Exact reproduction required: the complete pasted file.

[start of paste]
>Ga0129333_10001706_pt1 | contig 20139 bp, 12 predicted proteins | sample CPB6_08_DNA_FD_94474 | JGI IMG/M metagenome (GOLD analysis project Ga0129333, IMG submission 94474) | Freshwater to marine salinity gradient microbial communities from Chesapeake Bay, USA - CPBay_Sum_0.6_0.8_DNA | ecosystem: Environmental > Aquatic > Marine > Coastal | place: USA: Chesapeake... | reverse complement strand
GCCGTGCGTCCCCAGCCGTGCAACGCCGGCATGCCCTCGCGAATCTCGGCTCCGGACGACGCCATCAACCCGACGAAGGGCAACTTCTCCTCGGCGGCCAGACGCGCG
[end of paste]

>Ga0129333_10001706_pt1 | contig 20139 bp, 12 predicted proteins | sample CPB6_08_DNA_FD_94474 | JGI IMG/M metagenome (GOLD analysis project Ga0129333, IMG submission 94474) | Freshwater to marine salinity gradient microbial communities from Chesapeake Bay, USA - CPBay_Sum_0.6_0.8_DNA | ecosystem: Environmental > Aquatic > Marine > Coastal | place: USA: Chesapeake... | reverse complement strand
GCCGTGCGTCCCCAGCCGTGCAACGCCGGCATGCCCTCGCGAATCTCGGCTCCGGACGACGCCATCAACCCGACGAAGGGCAACTTCTCCTCGGCGGCCAGACGCGCG